This Styrofoam-like packaging is made of popcorn, not plastic.

Those bits that come inside your packages are called peanuts, but of course they are made from polystyrene, not anything natural. But what if we could send things packaged in popcorn—the actual food, not another plastic-derived counterpart—instead?

That’s the hope of researchers at the University of Göttingen in Germany, who have developed the plant-based packaging and are already in talks for its commercial use. Whereas polystyrene-based packaging like Styrofoam takes centuries to break down and is made from nonrenewable fossil fuels, popcorn is easily renewable, biodegradable, and could even be composted at home.

The idea to use popcorn as packaging first came to Alireza Kharazipour, head of the research group that developed the packaging and a professor at the university’s Faculty of Forest Sciences and Forest Ecology, when he was at the movies. “In the dark, the popcorn felt just as light as styropol foam balls,” he says. “The next day I bought corn and made popcorn at home in a pot.” Eventually, those experiments moved into the lab at the University of Göttingen.

Styrofoam is such good packaging material and insulation because it’s made of 95% air, but it’s still especially harmful to the environment. Foam polystyrene is made from petroleum, is difficult to recycle and often not even accepted by recycling programs, and can take centuries to decompose, breaking down into microplastics that threaten wildlife and environments along the way.

But just like polystyrene, popcorn is filled with air too. Kharazipour and his research group use crushed corn, made from the inedible by-products of cornflakes production, and use a steam process to expand that crushed corn into what the researchers call “granulated” popcorn. “The products are very light because popcorn granules are filled with air like honeycombs,” Kharazipour says. “When grain maize expands into popcorn, the volume increases by 15% to 20%.

The popcorn packaging can be made with these by-products, or from corn grown anywhere. Using different molds, the popcorn can be turned into various packaging shapes. The researchers also coated the expanded popcorn in a thin layer of bioplastic so that the packaging is water-repellent. The result, Kharazipour says, is a packaging material that is just as strong as polystyrene but can be easily cut with a circular saw and can be reused, shredded down, or composted at home.

Each year, the U.S. alone produces about 3 million tons of polystyrene, mainly for packaging and food service items, according to environmental consultant Green Dining Alliance. Across the world, packaging is the biggest purchaser of plastics, accounting for about 40% of total plastic usage. Not all of that is polystyrene or Styrofoam-like packaging, but Kharazipour and his research team hope they can make a dent in what is.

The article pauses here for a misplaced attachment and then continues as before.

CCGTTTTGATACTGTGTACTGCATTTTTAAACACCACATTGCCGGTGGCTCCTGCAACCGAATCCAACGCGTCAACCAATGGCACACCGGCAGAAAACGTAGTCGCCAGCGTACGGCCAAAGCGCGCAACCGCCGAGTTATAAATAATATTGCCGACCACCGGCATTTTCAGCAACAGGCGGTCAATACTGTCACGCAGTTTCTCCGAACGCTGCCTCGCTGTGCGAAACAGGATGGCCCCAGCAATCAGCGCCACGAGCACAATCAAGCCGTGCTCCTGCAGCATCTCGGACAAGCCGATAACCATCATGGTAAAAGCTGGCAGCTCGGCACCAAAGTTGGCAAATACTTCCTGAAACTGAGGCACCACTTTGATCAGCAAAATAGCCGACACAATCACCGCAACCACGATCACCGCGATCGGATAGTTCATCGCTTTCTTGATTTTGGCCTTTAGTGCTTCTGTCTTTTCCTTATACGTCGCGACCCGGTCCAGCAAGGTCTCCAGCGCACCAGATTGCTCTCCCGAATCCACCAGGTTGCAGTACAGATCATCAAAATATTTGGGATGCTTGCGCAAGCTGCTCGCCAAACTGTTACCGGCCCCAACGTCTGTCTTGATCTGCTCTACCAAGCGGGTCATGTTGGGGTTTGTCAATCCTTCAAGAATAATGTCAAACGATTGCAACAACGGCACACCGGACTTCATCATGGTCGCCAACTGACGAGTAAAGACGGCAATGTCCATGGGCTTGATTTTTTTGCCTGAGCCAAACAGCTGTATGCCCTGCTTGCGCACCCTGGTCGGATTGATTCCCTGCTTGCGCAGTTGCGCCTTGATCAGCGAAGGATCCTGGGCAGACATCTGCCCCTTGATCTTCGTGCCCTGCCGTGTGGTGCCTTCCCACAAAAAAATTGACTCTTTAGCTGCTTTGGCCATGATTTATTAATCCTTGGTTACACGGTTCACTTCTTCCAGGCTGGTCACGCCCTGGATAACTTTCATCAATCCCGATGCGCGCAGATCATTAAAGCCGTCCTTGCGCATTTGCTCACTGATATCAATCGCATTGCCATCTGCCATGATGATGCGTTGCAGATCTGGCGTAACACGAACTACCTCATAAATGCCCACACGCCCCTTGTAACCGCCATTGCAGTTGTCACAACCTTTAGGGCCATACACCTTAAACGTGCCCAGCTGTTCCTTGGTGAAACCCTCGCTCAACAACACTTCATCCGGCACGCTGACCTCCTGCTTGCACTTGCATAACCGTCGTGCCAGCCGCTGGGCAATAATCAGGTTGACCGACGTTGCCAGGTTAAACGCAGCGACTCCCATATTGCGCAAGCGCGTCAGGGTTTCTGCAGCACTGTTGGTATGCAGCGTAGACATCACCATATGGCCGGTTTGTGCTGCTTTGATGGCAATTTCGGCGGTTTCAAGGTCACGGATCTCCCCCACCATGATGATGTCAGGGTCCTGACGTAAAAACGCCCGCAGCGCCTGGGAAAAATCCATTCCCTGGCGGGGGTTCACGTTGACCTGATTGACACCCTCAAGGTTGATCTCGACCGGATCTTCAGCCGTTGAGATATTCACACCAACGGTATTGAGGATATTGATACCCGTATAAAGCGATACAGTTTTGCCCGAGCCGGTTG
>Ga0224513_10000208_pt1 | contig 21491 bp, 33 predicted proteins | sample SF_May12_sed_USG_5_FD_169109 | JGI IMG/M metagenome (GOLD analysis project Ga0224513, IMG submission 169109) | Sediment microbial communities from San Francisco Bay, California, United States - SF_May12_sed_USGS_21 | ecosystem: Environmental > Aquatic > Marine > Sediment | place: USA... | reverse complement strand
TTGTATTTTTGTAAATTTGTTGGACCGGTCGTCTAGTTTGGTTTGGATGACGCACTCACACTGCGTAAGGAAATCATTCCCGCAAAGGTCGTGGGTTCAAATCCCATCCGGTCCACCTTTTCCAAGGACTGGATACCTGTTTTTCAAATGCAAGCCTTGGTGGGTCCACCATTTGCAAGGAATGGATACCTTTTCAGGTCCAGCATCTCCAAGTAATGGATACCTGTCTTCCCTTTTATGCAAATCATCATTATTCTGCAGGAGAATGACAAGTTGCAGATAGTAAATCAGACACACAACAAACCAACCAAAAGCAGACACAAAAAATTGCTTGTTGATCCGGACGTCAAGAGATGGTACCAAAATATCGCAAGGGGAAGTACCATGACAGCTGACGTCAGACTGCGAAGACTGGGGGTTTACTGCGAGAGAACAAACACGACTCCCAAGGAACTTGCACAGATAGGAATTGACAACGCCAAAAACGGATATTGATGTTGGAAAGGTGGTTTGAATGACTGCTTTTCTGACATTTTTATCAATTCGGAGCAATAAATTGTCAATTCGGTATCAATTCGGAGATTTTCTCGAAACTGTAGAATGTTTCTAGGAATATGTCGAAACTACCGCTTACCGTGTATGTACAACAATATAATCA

The university has already entered a licensing agreement with a grain and cereal company called Nordgetreide for commercial use of the popcorn-packaging making process, and is working on manufacturing various popcorn packaging products. It’s a step toward creating, as Kharazipour says, “a clean environment free of plastic-based products.

Website Link (Article by Kristin Toussaint)

Published by RenSun Lee

Kia ora! Sustainability is at the core of my soul ever since I was a kid. I always strive to finish the food on my plate and live as a minimalist. I love to cut down on waste in order to live sustainably and harmoniously with our planet. This brings me to my passion as a Food Scientist to integrate new technologies into innovative and creative solutions to meet customer demands and market trends and to optimize products and processes for quality, savings and sustainability. To these goals, I have published a Journal on my work on sustainable packaging and patented a new Antimicrobial wash. Nothing is more satisfying than working hard and smart at the workplace and playing hard outside of working hours. I enjoy rejuvenating myself through spending quality time with my two adorable kids and my awesome soul mate and getting close to nature when possible, be it gardening, tramping or going to the beach. I also love to learn about our magnificent universe and how sustainability is working in the grand scheme of things. I strongly believe that Work, Life & Balance is the key to a healthy state of mind, both physically and mentally. I look forward to making a positive difference wherever and whenever I can. Through this Blog, I hope to catalog recent Food Trends and Food Technologies that I come across so that anyone who is interested can have access to it (articles and resources). Please use these resources at your discretion. On top of that, I would also like to share related news and technologies of the future that would help mankind advance towards a Type 1 Civilization. Please feel free to contact me if you would like to share and contribute to the “Resources“. I would like to thank you in advance for dropping by. I sincerely hope that you can benefit from the recent Food Trends and Food Technologies I catalogued. Kind regards | Ngā mihi RenSun Lee

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